The fire protection conundrum
Recent events involving high-rise structures around the world, and the inevitable questions these have raised about building regulations, fire testing of materials, materials specification and the installation of partitions, cladding systems, fire doors and several other matters to do with fire protection reminded me of the plaque I used to have on the wall in my office. It read; “Experience is what helps me make a different mistake the next time.”
However, experience must be informed by knowledge, and that must then inform the lessons one draws from it. The designer, the construction engineer, the installer and the end user all need to fully understand what the fire protection is, how it will work and what could cause it to fail. That is a major challenge.
I was a young fireman when the Andraus building caught fire in 1972 in Sao Paulo and killed sixteen, injuring some three hundred more. Just two years later, the Joelma building burned in the same city killing 179 with another 300 injured. “Lessons were learned” as the saying is, and all over the world changes were made to building regulation requirements for such high-rise buildings. Requirements covering fixed fire fighting systems, multiple escape routes, adequate fire stopping and the use of combustible partition systems, ceilings and linings were introduced. Since then there have been many more, the most recent involving combustible cladding systems. Innovation in design and greatly increased height of structures, introduce new challenges for fire protection. Increased insulation, increased use of synthetic materials in finishes and fittings, and in furniture all mean greater fire loads within the building.
Adequate fire protection involves a matrix of systems, materials, application, use and maintenance. Following the fires in Lakanal House (2009) and Grenfell Tower (2017) questions have been asked about the use of certain materials and their suitability. There is a great deal of misunderstanding about the behaviour of any material in a fire test, and its behaviour in the real world in combination with several others. Many believe that a Fire Test Certificate is a guarantee that a material is suitable and safe for use. As those running these tests will tell you – and as dramatically demonstrated in the full scale tests done at Cardington following the Stardust Disco fire (Dublin, 1981) – none of the standard tests give much more than an indication of what is likely to happen should the material being tested, be exposed to fire.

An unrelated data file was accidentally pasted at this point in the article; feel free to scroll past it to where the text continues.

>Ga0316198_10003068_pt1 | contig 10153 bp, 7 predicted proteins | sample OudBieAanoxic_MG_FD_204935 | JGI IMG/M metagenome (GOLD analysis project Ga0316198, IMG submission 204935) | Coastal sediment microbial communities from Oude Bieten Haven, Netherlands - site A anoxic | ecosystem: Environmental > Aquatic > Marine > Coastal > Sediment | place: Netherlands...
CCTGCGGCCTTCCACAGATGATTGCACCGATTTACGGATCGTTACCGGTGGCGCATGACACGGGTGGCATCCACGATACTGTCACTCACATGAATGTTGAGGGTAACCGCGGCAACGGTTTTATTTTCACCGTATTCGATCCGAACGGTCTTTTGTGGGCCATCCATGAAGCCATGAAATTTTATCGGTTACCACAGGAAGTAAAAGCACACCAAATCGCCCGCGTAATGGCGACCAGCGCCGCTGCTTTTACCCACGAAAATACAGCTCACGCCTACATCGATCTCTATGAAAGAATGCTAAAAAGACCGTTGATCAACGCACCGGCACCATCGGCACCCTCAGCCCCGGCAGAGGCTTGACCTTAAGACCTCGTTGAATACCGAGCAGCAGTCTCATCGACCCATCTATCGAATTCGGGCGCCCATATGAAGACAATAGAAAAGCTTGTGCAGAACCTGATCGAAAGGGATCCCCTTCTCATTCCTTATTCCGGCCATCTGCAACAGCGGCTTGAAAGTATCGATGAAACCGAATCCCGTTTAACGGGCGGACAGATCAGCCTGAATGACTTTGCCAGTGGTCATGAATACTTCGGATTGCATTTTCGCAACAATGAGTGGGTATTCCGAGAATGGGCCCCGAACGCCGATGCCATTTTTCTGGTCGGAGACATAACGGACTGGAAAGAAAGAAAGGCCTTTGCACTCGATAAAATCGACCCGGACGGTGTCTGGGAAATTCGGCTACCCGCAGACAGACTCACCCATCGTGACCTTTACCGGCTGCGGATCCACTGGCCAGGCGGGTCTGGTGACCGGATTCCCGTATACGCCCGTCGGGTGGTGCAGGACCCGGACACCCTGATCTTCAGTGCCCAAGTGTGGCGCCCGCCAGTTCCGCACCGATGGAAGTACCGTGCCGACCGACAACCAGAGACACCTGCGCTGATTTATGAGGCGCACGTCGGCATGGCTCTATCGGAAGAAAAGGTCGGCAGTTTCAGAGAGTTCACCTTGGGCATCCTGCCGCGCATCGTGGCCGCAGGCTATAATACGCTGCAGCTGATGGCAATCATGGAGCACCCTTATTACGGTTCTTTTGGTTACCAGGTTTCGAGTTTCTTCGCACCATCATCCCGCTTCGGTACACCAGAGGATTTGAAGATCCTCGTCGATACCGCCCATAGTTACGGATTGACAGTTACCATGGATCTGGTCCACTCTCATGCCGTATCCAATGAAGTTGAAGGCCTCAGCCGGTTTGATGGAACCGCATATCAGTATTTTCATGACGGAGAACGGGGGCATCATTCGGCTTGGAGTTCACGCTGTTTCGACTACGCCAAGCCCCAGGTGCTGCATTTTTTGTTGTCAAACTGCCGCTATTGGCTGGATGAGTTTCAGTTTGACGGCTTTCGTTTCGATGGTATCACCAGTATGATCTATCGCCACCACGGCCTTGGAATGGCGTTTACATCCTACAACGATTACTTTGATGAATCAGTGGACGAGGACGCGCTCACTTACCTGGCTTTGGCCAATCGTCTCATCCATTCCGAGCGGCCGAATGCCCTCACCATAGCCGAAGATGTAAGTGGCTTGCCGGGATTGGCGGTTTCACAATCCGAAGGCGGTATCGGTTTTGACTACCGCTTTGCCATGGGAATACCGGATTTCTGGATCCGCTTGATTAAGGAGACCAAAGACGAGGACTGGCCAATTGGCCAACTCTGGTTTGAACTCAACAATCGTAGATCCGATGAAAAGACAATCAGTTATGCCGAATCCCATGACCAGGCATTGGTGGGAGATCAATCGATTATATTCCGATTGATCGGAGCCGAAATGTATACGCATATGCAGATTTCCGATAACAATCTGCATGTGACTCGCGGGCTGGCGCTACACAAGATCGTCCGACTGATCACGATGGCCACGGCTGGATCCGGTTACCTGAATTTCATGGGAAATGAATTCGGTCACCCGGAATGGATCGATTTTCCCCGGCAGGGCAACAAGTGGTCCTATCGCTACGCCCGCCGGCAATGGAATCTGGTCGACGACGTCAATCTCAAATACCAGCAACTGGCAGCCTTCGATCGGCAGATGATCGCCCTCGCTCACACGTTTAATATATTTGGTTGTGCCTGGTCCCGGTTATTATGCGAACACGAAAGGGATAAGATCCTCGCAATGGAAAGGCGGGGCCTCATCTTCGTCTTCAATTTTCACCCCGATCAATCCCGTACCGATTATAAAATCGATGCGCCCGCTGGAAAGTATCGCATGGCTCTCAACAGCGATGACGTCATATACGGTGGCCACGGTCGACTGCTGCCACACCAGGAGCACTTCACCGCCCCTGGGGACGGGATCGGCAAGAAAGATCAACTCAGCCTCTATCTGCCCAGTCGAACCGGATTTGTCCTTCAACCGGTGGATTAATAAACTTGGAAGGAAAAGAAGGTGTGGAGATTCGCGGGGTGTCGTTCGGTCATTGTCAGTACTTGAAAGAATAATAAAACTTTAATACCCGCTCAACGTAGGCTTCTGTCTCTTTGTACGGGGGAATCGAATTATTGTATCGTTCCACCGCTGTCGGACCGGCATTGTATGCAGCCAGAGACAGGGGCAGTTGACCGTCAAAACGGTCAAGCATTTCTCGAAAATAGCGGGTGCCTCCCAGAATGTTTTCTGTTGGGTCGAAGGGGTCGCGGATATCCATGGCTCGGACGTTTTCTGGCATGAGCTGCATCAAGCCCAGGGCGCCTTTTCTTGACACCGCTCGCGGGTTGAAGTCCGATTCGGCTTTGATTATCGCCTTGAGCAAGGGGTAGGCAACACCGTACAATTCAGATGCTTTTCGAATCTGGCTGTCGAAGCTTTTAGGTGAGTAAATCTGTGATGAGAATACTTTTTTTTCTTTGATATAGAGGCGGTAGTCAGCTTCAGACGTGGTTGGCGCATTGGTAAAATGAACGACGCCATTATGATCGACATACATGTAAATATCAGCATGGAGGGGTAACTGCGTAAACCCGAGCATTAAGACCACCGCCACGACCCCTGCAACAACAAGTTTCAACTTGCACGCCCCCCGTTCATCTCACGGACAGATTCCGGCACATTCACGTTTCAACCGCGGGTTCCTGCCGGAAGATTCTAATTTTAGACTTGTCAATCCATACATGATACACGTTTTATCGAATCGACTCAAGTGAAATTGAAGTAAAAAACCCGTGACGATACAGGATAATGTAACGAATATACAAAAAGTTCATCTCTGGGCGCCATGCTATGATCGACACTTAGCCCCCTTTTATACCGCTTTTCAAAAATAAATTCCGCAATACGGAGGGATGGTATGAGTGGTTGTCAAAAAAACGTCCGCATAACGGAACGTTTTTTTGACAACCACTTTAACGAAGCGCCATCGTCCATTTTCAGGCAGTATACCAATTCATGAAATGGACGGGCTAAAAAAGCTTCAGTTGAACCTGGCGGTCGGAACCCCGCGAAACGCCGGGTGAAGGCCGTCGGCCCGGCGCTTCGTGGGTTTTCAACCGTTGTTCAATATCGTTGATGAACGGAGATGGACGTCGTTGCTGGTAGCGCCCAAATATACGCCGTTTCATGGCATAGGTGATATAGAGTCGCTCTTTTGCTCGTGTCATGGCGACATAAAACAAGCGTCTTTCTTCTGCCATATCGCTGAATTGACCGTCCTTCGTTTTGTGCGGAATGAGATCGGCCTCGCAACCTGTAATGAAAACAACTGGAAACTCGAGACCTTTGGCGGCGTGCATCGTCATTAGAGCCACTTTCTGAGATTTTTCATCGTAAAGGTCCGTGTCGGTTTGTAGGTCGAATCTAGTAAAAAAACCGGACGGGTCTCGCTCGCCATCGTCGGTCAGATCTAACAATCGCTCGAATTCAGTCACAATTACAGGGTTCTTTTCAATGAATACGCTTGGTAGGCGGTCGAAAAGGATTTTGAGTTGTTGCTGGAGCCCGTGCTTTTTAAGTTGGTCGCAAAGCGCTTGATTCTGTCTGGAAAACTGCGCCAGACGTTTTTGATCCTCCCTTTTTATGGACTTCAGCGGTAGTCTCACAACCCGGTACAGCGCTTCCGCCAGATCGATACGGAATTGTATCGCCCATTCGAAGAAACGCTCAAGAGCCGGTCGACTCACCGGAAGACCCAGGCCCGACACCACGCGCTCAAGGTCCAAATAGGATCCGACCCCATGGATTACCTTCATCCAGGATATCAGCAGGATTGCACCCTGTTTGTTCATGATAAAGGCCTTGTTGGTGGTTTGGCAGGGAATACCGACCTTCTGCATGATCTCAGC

Put very simply, the test certificate says that a door or partition constructed and fitted in a particular manner passed the test. On numerous inspections I have found that fire doors have been fitted into ordinary frames, not the frame the door set was tested in. Likewise door furniture has been changed, modified or replaced with items that were not part of the original test. Drywall partitions are another example where one finds that the artisans doing the construction do not understand the need for it to be put together exactly as the manufacturer specified.
As a profession we need to become more efficient at transferring the lessons and the knowledge gained from all these incidents. Materials which gave rise to rapid spread of fire in many of the landmark fires of the 1970s and 80s are now reappearing in new guises and uses, and we see the result in some of the recent tragedies. We need to find ways to ensure the lessons are not lost, and that our successors do not have to repeat the same mistakes in order to learn from them.
The leader article in this publication in June 2017 suggested the industry needed more qualifications. Personally I feel this needs to be extended to users and installers of all fire protection systems. Better understanding of why things must be done in particular ways may help eliminate some of the more obvious faults we find time and time again. We must not forget the user in this. Several fires in what should have been robust structures have resulted in collapse, one such involved a seventeen storey building in Tehran in 2017. The reason for the structural failure was quite simply an excess floor loading in a building that had changed use, and seen an increase in fire load, with a large increase in the floor loading. The combination proved lethal for twenty firefighters.
Fire protection is a very misunderstood concept, with often competing requirements for other services ending up compromising vital components. The leader article in September 2017 suggested that we must foster a ‘whole picture’ vision, and that is, in my view, vital. Only when designers, decorators, fire protection engineers and the installers understand the implications of combining combustible window frames, with combustible surface finishes and combustible cladding, will we see a reduction of these major fire risks in many buildings.